Examining the Reasons Electronic Invoicing Will Truly Cross the Proverbial Adoption Chasm (Part 1)

Courtesy of Basware, I've have the chance to recently dig into the results of the Institute of Financial Operations/IAPP 2011 E-Invoicing survey report, which examines adoption trends and needs/wants of those in the market for electronic invoicing and invoice automation solutions. Basware sponsored the study, although it is not solution-focused in any manner (aside from connectivity methods and formats). More important, it's probably the best piece of recent survey work out there in terms of electronic invoicing adoption trends and I strongly recommend joining the IAPP to get your hands on this sort of material if you're looking to build a business case internally around P2P -- for both procurement and finance.

In a series of posts looking at some of the results and findings of the survey, we'll cover the most salient points to understanding the state of electronic invoicing today as well as the pressing needs likely to drive adoption in the near future. Even though the findings could be more positive, there's no need to sugarcoat the current state of adoption in North America. In the forward to the study, Basware's Bob Cohen calls out the sad state of affairs for adoption in general. To wit, "Fewer than half of the companies surveyed have e-invoicing in place, and fewer still -- less than 20 percent -- have full integration of purchasing, accounts payable, and accounts receivable operations. Many of the companies that implement e-invoicing need to improve automation in other areas; nearly half of these companies still use manual methods, printing out e-invoices they receive to process them."

Perhaps it's not surprising that 41% of respondents reported that their invoicing programs "could be improved significantly" while another 48.5% suggested that their programs "could be improved somewhat." Systems -- or a lack thereof -- are a major hindrance in adoption, but we'll get to that a bit later in our analysis. Even more alarming are the numbers surrounding the actual ability of companies to receive invoices that are fully electronic (e.g., "legally recognizable invoice data files that can be passed directly to a computer system without manual keying").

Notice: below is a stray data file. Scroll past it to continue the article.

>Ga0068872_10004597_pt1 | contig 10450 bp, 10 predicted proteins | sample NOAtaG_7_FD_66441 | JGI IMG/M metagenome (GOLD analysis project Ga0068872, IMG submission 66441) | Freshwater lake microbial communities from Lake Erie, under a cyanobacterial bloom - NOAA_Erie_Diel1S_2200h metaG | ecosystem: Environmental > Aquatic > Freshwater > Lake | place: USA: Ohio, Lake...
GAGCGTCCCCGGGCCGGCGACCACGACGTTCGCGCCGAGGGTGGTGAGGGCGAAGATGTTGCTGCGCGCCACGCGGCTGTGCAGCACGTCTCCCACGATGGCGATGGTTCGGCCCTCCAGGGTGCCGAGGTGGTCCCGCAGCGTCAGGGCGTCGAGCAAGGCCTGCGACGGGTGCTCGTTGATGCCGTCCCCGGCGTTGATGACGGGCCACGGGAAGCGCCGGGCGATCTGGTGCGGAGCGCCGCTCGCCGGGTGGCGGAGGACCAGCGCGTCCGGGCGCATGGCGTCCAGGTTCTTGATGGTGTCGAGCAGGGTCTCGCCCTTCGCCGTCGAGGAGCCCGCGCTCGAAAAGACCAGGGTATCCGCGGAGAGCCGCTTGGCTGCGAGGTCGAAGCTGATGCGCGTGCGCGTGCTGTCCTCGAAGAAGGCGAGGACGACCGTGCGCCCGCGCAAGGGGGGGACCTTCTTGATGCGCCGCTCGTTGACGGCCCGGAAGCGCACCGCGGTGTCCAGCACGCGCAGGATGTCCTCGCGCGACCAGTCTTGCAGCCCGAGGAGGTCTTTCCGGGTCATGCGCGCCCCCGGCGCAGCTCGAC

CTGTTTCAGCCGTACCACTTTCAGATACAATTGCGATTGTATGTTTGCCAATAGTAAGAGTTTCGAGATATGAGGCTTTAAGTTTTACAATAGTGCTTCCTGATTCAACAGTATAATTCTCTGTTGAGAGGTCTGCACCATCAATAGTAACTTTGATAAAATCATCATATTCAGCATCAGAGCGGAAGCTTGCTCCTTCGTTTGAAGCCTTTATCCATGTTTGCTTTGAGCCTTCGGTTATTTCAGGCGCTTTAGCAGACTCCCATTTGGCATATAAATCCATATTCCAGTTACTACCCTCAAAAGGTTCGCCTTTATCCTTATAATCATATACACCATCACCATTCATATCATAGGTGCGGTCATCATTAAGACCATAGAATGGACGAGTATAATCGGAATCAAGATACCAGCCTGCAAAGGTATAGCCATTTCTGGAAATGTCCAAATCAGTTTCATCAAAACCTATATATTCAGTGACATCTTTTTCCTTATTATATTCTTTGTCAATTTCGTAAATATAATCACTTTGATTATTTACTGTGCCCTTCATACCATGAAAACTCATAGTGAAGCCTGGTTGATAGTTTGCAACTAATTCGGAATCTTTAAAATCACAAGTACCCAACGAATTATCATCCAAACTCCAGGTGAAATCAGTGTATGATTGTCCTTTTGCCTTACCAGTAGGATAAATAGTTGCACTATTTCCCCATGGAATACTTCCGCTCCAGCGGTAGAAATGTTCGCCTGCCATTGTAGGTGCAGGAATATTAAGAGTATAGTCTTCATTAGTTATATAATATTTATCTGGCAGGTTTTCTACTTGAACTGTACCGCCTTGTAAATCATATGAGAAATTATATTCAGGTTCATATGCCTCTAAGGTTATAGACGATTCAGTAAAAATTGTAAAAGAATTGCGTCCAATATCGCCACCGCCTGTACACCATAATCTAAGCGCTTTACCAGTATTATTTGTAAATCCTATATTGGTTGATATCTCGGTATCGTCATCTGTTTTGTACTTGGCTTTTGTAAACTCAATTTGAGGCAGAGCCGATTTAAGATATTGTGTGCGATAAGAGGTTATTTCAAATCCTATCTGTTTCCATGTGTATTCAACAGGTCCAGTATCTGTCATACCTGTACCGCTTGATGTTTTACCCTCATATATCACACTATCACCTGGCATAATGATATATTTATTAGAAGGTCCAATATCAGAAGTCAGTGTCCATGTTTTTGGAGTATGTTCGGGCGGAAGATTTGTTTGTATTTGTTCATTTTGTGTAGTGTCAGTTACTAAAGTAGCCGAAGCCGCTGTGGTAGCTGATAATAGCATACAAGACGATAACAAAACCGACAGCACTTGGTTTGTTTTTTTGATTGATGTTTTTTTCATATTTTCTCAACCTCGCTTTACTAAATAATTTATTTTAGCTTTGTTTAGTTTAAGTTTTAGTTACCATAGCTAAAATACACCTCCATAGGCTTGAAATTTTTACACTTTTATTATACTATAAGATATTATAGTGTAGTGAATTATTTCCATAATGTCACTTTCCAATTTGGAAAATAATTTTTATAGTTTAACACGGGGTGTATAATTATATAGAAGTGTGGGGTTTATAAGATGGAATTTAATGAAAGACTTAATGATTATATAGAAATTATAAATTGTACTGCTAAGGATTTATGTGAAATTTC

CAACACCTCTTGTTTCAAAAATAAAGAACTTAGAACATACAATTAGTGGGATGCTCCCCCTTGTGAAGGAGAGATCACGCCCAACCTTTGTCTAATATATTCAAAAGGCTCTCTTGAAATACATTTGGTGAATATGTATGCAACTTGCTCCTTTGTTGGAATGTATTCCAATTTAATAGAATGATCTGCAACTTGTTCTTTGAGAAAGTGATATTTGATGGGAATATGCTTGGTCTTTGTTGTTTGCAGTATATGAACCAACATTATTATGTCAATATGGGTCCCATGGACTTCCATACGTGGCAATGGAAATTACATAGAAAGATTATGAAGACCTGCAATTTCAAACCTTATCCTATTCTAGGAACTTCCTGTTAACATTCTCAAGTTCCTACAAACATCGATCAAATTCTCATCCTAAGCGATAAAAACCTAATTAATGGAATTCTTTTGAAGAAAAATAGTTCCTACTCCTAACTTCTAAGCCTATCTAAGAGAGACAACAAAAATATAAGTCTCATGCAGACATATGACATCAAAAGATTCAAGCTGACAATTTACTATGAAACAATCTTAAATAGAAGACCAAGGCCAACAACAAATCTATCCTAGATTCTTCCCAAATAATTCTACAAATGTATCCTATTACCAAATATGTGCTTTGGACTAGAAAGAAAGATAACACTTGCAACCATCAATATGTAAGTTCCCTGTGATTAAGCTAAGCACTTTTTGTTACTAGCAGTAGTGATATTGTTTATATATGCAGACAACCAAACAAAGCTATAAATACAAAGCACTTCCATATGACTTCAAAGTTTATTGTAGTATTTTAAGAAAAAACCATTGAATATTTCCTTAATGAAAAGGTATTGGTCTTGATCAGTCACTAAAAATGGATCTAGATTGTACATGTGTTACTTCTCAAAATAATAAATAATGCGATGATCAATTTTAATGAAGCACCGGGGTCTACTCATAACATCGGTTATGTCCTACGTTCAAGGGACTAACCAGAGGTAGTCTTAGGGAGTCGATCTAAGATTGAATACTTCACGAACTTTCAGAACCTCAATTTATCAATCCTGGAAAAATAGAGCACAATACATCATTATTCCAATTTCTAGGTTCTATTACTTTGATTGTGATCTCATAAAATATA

In this regard, in a "typical month," 59% percent of respondents suggested that "fewer than 20%" of their invoices were "fully electronic." 11.9% and 8.8% of respondents respectively reported 21-40% and 41-60% of their invoices were fully electronic. Only 2.7% of respondents reported that over 81% of their invoices were fully electronic.

Of course what is most alarming about the low rates of penetration is that the benefits companies are missing out on. In an upcoming Compass series paper (E-Invoicing Comes of Age -- Discovering What's Possible From the Latest Electronic Invoicing/Invoice Automation Capabilities) that we'll be publishing later this week, we note in the forward that "the tragedy of limited adoption of electronic invoicing programs within procurement and finance organizations in the US and other parts of the world is that proper system and process enablement is always, in 100% of cases, the missing link between making AP an asset to organizations versus a liability."

Moreover, Spend Matter believes that companies are missing out on getting more from assets they've already invested in: "Perhaps the largest benefit from successful electronic invoicing deployments is the incremental gain organizations reap from more effectively leveraging other application assets they've already put into use such as eProcurement systems, direct procurement systems and supplier management tools that can drive validation and vendor compliance," we observe in our forthcoming analysis.

Stay tuned as our analysis of the latest IAPP/Basware continues. And also look for the upcoming Spend Matters analysis of the electronic invoicing opportunity as well. We promise to bring life to the world of AP from a cost savings and working capital angle that even the most curmudgeonly procurement types stand to learn from.

Jason Busch

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